Mounting and Grounding
I recommend mounting solar panels onto 2 aluminum rails. Place the aluminum rail against the stainless steel bolts, hammer the rail, then flip the rail over; you’ll now see the drill locations needed.
I’ve also used UniRac’s SolarMount modular mounting system; I purchased 2 rails and 2 tilted legs to create a ground mount system that can also be used on a flat roof. Drill holes in the rails to match the mount on the UniRac mount system.
It’s recommended to orient solar panels toward due south. Simple enough. You also want to angle your solar panel perpendicular to the sun. However, the sun follows the azimuth angle throughout the day — the greatest charging potential is during solar noon — and the sun’s angle changes not only throughout the day, but also throughout the year.
If you’re going to mount the solar panel in a fixed position, a good rule of thumb is as follows. If you are off-grid, mount the solar panel for latitude plus 15 degrees. Winter is the season that’s most critical for off-grid homes, because of the lack of sunlight.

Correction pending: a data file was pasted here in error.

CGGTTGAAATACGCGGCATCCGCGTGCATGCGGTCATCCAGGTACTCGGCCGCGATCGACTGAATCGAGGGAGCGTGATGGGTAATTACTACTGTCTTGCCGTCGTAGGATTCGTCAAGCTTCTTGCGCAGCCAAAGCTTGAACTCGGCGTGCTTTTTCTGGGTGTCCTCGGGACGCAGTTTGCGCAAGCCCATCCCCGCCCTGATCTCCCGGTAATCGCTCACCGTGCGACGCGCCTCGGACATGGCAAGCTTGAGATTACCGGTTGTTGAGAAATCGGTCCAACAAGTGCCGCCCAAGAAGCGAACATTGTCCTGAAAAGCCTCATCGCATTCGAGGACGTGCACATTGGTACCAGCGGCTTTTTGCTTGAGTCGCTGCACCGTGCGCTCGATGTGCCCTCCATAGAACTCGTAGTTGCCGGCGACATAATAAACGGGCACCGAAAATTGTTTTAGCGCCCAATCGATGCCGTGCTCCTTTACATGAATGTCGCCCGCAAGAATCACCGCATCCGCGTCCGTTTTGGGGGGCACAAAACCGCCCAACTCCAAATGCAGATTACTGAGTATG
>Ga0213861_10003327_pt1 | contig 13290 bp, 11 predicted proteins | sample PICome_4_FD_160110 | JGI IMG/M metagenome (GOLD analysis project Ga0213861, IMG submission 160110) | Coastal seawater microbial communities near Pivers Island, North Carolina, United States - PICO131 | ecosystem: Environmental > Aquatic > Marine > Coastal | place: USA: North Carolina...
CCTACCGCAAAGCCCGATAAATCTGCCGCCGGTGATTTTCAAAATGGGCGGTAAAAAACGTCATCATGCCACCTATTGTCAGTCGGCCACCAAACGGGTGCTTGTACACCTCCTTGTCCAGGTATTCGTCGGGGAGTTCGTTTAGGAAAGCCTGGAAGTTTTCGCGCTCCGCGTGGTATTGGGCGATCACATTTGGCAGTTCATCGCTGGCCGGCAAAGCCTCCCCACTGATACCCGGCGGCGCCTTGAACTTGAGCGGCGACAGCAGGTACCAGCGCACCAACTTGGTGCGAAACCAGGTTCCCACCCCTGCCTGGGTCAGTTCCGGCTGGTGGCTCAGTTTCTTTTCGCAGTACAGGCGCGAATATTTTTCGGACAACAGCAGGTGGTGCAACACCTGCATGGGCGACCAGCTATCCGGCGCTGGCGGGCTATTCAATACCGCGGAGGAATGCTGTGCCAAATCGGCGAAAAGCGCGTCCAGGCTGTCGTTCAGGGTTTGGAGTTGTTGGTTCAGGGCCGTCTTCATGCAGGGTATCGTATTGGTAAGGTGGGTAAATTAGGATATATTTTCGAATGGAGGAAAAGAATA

If you have a grid-tie setup, mount the solar panels for latitude minus 15 degrees. This orientation will increase your generation during summer months, when you can sell more power back to the grid, or use it for air conditioning.
If your solar mounting system is adjustable, adjust the panels at least 4 times a year, bringing them (roughly) perpendicular to the sun angle at solar noon. Go here
to see tools related to the solar path for your particular latitude.
According to the National Electrical Code, all solar panel systems need to be grounded to code. I recommend reading the NEC handbook for detailed information regarding electrical codes. At a minimum, the NEC requires that all systems must have equipment-grounding conductors that connect the metal surfaces of the solar panels to a ground rod. My grounding system consists of the following items:
- Two code-compliant ground lugs screwed into each aluminum rail that touches the solar panel.
- An 8-foot grounding rod driven into the earth near the solar panel array.
- 6-gauge stranded copper wire (preferred) or solid wire connected to the ground lug and then to the ground rod.
Also read John Wiles’ article, “To Ground or Not To Ground: That Is Not the Question (in the USA),” available here
In the next volume of MAKE, I’ll show you how to connect the solar panel to your electrical system. For now, check out the image above for a visual overview of the electron flow in a typical solar system.